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Samira Bawumia's influence on Ghana's fashion industry: A legacy of Pride and Tradition

Showbiz

Samira Bawumia

2 months ago
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The textile and fashion industry in Ghana has played a significant role in the country's economy by providing employment opportunities for a large workforce, including designers, marketers, and consultants, among others.

Ghana has a rich history of textile production, pre-dating colonial times. In ancient times, yards of fabric were spun from raw materials such as cotton and raffia using traditional wooden looms. These looms are still in use today to create iconic Ghanaian fabrics like kente and Gonja cloth.

In the late 1970s, the textile industry was vibrant, with 16 large companies employing about 25,000 people and contributing to 27% of total manufacturing employment. However, by 2005, many of the textile companies had folded up, leaving only four major surviving ones: Ghana Textile Manufacturing Company (GTMC), Akosombo Textile Limited (ATL), Ghana Textile Product (GTP), and Printex. These surviving companies now have a combined workforce of just 2,961 workers.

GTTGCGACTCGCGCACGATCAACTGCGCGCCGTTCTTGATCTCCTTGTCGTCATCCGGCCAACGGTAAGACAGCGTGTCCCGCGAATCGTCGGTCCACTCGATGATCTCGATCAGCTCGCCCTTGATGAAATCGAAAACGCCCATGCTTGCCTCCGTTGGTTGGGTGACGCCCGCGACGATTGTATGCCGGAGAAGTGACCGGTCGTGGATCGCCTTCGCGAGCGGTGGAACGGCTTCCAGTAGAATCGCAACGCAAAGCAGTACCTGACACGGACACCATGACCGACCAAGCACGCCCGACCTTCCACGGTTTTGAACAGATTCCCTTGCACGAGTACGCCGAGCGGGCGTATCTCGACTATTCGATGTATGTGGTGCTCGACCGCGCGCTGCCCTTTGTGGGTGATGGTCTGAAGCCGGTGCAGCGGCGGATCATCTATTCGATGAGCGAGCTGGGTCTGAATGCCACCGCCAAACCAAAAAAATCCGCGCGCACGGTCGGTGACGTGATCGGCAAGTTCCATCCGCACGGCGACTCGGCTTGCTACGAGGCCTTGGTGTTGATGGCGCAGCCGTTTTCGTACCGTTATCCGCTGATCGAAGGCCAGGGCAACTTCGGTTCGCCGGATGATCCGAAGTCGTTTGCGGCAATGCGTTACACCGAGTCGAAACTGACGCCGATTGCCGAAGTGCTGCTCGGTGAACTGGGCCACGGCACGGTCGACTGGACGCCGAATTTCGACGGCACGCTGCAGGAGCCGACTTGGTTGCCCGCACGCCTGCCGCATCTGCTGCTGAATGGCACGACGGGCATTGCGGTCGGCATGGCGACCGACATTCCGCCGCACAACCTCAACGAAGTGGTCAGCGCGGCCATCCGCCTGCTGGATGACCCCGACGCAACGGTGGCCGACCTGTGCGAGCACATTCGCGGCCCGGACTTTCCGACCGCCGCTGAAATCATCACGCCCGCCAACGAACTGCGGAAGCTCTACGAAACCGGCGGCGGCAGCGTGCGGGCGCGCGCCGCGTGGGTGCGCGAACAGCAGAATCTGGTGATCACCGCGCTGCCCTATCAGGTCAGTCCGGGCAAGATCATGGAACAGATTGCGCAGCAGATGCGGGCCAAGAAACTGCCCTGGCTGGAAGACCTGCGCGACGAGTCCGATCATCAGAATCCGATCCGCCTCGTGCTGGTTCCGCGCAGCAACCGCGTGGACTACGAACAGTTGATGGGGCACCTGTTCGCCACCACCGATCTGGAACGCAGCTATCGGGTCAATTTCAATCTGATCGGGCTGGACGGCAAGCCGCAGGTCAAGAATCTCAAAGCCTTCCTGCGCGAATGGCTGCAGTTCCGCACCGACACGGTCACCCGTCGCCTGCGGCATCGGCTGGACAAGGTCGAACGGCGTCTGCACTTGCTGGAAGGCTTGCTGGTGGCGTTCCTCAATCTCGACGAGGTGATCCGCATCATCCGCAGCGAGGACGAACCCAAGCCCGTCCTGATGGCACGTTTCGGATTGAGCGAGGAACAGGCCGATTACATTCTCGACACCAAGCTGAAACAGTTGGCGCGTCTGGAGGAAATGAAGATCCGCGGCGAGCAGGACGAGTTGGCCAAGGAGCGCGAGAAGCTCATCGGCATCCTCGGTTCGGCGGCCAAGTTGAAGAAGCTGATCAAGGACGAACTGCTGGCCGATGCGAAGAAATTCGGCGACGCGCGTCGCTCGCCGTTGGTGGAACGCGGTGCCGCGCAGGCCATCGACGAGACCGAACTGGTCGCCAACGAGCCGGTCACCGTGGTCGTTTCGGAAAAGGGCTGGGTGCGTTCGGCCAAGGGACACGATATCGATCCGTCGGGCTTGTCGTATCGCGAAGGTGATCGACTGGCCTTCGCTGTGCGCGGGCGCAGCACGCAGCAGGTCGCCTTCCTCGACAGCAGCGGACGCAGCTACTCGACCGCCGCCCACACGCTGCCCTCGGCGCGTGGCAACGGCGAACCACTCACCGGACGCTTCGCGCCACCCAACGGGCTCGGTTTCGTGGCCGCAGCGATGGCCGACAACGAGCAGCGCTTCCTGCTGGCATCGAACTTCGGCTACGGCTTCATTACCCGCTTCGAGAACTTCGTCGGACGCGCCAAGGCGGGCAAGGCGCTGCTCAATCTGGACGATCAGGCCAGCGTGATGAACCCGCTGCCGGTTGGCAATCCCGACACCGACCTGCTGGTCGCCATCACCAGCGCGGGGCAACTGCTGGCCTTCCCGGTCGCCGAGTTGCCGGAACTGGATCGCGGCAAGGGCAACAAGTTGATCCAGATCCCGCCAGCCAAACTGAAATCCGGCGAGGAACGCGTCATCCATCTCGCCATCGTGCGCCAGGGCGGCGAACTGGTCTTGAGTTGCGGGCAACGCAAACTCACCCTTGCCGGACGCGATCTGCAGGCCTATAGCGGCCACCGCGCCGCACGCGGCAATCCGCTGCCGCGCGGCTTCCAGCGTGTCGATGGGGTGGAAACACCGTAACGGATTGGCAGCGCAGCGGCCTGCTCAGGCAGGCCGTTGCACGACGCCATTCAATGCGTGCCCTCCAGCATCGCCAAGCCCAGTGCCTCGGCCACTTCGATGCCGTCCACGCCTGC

I recall that during President John Kufuor’s tenure, he made several efforts to revive the industry. The easiest that comes to mind is when he designated Friday as "Wear Ghana" day for civil servants and the general worker population. That caught on. He also leveraged trade agreements like the African Growth and Opportunities Act (AGOA) and the Economic Partnership Agreement (EPA) for duty-free exports to the US and EU markets to promote more “Made in Ghana” products.

However, the rising production costs of African fabric wear and the high importation and sales of second-hand clothing, made it difficult for Ghanaians to generally appreciate African fabric.

In recent times, one influential person who has championed the use of Ghanaian and African textiles and has indeed helped to bring attention to the industry and to attract and boost the fashion industry is Samira Bawumia, the wife of Ghana’s Vice President, H.E. Dr. Mahamudu Bawumia.